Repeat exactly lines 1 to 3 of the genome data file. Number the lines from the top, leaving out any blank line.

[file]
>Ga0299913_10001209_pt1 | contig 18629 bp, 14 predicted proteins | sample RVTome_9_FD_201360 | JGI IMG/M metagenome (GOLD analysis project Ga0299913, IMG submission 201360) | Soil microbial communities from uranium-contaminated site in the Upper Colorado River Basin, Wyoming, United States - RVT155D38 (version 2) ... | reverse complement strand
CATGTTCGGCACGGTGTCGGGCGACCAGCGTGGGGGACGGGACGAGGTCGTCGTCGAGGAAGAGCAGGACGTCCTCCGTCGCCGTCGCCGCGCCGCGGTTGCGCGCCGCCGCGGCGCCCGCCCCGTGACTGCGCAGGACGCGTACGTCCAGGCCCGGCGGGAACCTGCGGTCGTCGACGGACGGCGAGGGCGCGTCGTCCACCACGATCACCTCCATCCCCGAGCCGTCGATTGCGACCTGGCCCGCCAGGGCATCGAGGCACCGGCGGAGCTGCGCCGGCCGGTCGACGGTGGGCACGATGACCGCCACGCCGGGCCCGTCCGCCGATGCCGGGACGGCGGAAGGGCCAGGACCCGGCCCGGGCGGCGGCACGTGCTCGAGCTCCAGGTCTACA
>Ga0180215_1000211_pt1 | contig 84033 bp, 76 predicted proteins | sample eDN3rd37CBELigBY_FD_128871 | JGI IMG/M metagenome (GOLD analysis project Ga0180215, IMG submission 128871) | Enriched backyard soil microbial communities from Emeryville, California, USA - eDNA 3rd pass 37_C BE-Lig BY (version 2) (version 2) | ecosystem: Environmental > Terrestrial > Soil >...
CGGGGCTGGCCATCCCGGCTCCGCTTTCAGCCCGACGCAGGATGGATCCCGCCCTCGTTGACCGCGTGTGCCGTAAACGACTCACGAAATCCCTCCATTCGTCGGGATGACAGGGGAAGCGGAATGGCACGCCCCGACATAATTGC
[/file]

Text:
>Ga0299913_10001209_pt1 | contig 18629 bp, 14 predicted proteins | sample RVTome_9_FD_201360 | JGI IMG/M metagenome (GOLD analysis project Ga0299913, IMG submission 201360) | Soil microbial communities from uranium-contaminated site in the Upper Colorado River Basin, Wyoming, United States - RVT155D38 (version 2) ... | reverse complement strand
CATGTTCGGCACGGTGTCGGGCGACCAGCGTGGGGGACGGGACGAGGTCGTCGTCGAGGAAGAGCAGGACGTCCTCCGTCGCCGTCGCCGCGCCGCGGTTGCGCGCCGCCGCGGCGCCCGCCCCGTGACTGCGCAGGACGCGTACGTCCAGGCCCGGCGGGAACCTGCGGTCGTCGACGGACGGCGAGGGCGCGTCGTCCACCACGATCACCTCCATCCCCGAGCCGTCGATTGCGACCTGGCCCGCCAGGGCATCGAGGCACCGGCGGAGCTGCGCCGGCCGGTCGACGGTGGGCACGATGACCGCCACGCCGGGCCCGTCCGCCGATGCCGGGACGGCGGAAGGGCCAGGACCCGGCCCGGGCGGCGGCACGTGCTCGAGCTCCAGGTCTACA
>Ga0180215_1000211_pt1 | contig 84033 bp, 76 predicted proteins | sample eDN3rd37CBELigBY_FD_128871 | JGI IMG/M metagenome (GOLD analysis project Ga0180215, IMG submission 128871) | Enriched backyard soil microbial communities from Emeryville, California, USA - eDNA 3rd pass 37_C BE-Lig BY (version 2) (version 2) | ecosystem: Environmental > Terrestrial > Soil >...